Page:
Ask Your Question
0

Is the OpenCV 3d Histogram 3 axis histogram?

asked 2017-09-30 01:54:51 -0500

sazr gravatar image

What exactly is the 3d histogram returned from OpenCV's calcHist()?

For a 1d histogram I know that:
- the x axis represents my desired bins (for simplicity lets say 0-255 - grayscale colour values).
- the y axis represents the number of pixels that have that bin/colour value.

For a 3d histogram...am I correct that:
- There are 3 x axis arrays? One for each colour channel (in my case b,g,r)?
- There are 3 y axis arrays? One for each of the above?

OR

  • There are still only 1 x and y axis. But the x axis represents a concatenation(?) of b*g*r and the y axis tells me how many pixels have the colour b*g*r?

If its the first scenario, does OpenCV have a way to:
- Produce a unique number to represent a colour (hexadecimal? or combine b*g*r)?
- Produce a histogram of a 3 channel image where the x axis bins represent the unique colour number above and y axis tells me how many pixels have that colour?
- Presumably this is alot more computationally efficient than having a 3d histogram with 255 bins?

edit retag flag offensive close merge delete

1 answer

Sort by » oldest newest most voted
1

answered 2017-09-30 02:59:21 -0500

LBerger gravatar image

I think everything is in doc here (see detailed description)

n-dimensional dense array class

The class Mat represents an n-dimensional dense numerical single-channel or multi-channel array. It can be used to store real or complex-valued vectors and matrices, grayscale or color images, voxel volumes, vector fields, point clouds, tensors, histograms (though, very high-dimensional histograms may be better stored in a SparseMat ). The data layout of the array M is defined by the array M.step[], so that the address of element (i0,...,iM.dims−1), where 0≤ik<m.size[k], is="" computed="" as:<="" p="">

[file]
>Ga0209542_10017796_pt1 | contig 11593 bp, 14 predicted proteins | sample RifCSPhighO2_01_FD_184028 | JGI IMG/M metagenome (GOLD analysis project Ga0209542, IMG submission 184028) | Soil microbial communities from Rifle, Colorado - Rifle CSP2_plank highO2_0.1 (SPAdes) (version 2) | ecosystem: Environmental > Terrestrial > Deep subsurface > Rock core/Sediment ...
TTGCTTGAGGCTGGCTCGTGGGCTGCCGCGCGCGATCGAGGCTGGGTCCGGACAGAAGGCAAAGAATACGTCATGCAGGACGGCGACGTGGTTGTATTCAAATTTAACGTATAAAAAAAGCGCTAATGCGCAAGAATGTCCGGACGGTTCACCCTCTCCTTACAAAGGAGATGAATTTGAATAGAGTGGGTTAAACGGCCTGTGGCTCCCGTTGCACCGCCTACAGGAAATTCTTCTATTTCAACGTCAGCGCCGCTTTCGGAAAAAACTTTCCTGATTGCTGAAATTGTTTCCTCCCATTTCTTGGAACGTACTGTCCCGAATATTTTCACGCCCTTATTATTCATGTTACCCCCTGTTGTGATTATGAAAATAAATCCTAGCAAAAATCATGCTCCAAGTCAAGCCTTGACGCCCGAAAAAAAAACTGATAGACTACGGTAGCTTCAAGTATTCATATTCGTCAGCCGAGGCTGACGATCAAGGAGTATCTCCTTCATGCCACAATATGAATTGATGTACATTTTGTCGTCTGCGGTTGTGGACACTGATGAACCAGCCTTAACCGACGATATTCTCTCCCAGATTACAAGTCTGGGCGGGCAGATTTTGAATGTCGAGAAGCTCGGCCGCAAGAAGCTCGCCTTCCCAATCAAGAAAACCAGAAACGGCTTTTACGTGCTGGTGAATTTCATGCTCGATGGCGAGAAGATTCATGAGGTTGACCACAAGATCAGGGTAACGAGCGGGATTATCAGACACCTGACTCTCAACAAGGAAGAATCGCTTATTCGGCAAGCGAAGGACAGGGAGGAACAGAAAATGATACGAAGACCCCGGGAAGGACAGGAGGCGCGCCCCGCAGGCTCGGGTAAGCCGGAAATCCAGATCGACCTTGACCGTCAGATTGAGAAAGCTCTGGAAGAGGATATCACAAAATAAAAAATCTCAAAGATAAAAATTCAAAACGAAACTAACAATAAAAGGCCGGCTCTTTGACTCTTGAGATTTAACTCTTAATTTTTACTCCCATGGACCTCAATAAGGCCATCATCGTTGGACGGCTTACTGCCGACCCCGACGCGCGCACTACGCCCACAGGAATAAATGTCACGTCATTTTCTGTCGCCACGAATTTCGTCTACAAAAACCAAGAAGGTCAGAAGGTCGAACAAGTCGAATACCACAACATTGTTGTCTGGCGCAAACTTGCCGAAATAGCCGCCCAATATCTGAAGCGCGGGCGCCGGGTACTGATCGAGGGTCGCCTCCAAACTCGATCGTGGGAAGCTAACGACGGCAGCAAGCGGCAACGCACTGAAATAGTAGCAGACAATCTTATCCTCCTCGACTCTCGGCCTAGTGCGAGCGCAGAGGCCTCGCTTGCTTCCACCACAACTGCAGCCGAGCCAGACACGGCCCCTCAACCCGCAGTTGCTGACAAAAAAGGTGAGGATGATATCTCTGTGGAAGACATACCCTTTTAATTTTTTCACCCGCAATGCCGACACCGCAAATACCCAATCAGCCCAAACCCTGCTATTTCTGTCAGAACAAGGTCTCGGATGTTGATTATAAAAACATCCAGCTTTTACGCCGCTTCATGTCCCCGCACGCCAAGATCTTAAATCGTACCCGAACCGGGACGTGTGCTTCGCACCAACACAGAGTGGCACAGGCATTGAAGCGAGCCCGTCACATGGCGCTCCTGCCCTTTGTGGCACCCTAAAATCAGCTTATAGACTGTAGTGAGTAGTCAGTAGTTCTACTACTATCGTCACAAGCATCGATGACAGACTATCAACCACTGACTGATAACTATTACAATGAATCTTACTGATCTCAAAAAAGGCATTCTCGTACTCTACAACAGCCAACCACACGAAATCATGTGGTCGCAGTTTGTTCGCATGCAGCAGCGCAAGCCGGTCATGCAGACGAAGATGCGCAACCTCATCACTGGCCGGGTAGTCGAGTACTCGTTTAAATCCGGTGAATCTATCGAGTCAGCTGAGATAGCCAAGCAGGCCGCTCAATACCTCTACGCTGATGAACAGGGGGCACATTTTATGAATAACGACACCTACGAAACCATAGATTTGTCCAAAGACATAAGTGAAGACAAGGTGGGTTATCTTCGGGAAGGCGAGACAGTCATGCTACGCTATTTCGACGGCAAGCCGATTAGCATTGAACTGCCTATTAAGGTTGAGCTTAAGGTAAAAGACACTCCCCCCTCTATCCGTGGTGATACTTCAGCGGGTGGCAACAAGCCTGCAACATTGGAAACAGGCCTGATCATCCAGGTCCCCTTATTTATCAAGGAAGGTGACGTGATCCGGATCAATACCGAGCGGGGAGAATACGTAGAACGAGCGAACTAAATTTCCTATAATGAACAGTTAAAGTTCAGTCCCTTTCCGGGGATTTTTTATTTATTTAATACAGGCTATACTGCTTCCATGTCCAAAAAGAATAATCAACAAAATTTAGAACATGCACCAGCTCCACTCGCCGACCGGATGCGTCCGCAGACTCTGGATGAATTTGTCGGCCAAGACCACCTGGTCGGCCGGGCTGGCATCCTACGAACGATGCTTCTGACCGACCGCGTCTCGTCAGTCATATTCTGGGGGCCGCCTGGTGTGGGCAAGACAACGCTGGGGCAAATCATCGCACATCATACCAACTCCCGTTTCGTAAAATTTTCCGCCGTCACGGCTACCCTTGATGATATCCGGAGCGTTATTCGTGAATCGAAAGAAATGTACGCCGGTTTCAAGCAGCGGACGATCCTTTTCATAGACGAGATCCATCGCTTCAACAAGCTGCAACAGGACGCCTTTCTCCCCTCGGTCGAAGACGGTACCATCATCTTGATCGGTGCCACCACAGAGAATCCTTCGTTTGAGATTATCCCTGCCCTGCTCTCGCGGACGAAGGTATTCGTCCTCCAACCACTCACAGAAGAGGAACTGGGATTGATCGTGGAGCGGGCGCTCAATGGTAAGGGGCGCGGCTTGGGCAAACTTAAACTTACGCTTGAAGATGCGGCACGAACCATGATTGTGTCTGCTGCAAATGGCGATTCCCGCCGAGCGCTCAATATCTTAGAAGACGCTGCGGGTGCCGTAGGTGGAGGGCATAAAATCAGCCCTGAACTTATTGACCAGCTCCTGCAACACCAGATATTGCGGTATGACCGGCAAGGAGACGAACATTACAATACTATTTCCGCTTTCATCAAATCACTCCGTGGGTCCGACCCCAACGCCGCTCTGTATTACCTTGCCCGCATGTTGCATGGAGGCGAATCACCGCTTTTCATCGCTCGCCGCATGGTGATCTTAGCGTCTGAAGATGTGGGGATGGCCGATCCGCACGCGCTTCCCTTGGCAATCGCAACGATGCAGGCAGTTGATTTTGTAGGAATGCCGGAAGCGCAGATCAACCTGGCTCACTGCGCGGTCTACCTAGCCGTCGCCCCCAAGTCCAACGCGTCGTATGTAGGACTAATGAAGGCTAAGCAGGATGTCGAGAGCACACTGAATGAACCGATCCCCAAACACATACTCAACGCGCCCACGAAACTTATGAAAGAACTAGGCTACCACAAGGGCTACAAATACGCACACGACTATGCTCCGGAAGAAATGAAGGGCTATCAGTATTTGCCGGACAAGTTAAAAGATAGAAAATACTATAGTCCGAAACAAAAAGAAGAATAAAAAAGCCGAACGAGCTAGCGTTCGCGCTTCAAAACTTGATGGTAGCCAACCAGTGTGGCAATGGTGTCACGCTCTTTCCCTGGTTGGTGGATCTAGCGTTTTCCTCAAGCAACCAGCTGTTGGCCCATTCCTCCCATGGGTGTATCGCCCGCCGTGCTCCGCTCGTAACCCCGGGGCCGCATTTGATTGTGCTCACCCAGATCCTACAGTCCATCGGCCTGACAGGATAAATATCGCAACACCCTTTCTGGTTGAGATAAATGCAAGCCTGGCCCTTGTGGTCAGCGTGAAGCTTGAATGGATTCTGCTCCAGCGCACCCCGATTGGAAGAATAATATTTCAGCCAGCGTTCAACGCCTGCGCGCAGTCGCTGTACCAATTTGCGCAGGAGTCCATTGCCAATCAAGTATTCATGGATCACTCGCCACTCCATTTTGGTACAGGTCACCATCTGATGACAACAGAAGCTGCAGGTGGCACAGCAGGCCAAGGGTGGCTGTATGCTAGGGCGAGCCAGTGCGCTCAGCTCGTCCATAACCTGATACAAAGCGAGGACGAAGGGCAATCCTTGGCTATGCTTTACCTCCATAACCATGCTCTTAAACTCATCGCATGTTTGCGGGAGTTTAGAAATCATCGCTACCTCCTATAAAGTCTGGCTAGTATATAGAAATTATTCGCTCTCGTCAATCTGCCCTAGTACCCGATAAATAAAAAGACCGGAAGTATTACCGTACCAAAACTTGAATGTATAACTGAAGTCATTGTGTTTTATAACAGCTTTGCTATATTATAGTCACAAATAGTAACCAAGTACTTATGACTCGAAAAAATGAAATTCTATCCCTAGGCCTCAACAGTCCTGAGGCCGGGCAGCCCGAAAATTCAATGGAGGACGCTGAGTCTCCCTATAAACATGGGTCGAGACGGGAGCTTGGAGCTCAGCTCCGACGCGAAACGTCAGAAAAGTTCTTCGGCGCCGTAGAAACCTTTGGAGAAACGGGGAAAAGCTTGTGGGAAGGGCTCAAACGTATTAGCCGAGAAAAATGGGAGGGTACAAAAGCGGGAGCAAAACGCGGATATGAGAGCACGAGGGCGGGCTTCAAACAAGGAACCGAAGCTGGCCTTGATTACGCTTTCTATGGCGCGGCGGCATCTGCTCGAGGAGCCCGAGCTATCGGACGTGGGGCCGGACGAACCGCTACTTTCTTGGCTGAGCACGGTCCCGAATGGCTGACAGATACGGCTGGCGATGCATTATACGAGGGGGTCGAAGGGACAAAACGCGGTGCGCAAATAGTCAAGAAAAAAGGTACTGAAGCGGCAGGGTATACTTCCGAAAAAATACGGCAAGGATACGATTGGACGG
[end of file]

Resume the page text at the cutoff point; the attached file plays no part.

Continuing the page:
addr(Mi0,...,iM.dims−1)=M.data+M.step[0]∗i0+M.step[1]∗i1+...+M.step[M.dims−1]∗iM.dims−1

In case of a 2-dimensional array, the above formula is reduced to:

addr(Mi,j)=M.data+M.step[0]∗i+M.step[1]∗j

Note that M.step[i] >= M.step[i+1] (in fact, M.step[i] >= M.step[i+1]*M.size[i+1] ). This means that 2-dimensional matrices are stored row-by-row, 3-dimensional matrices are stored plane-by-plane, and so on. M.step[M.dims-1] is minimal and always equal to the element size M.elemSize() .

Now if you want to use calhist for 3d histogram (calcbackproject for example with dim=3 it is a 3d histogram) you can do like this :

    Mat m = imread("f:/lib/opencv/samples/data/baboon.jpg", CV_LOAD_IMAGE_ANYCOLOR);
    Mat mask(m.size(), CV_8UC1, Scalar::all(0));
    Rect rZone(Point(220, 330), Point(260, 360));
    mask(rZone) = 255;

    float hRange[] = { 0, 255 };
    const float* etendu[] = { hRange, hRange,hRange };
    int hBins = 30;
    int tailleHist[] = { hBins, hBins+5, hBins+10 };
    int canaux[] = { 2, 1,0 };
    double hMin, hMax;
    cv::Mat histogramme;
    cv::Mat resultMap;
    cv::Mat backproj1d;
    for (int dim = 1; dim <= 3; dim++)
    {
        cv::calcHist(&m, 1, canaux, mask, histogramme, dim, tailleHist, etendu, true, false);
        minMaxIdx(histogramme, &hMin, &hMax);
        cout << "Hist extremum = " << hMin << "\t" << hMax << "\n";
        cout << "Pixel in Mat = " <<histogramme.total()<<endl;
        for (int j=0;j<dim;j++)
        {
            cout <<"dimension " << j <<" : " << tailleHist[j]<<endl; 
            if (j<dim-1)
                cout << "offset in dimension "<<j<<" -> "<<histogramme.step[j]<<endl;
        }
        normalize(histogramme, histogramme, 0, 255, cv::NormTypes::NORM_MINMAX, -1, cv::Mat());

        minMaxIdx(histogramme, &hMin, &hMax);
        cout << "after normalize Hist extremum = " << hMin << "\t" << hMax << "\n";
        cv::calcBackProject(&m, 1, canaux, histogramme, backproj1d, etendu, 1, true);
        applyColorMap(backproj1d, resultMap, cv::COLORMAP_JET);
        imshow(format("backproject %dD", dim), resultMap);
        waitKey();
    }
edit flag offensive delete link more
Login/Signup to Answer

Question Tools

1 follower

Stats

Asked: 2017-09-30 01:54:51 -0500

Seen: 270 times

Last updated: Sep 30 '17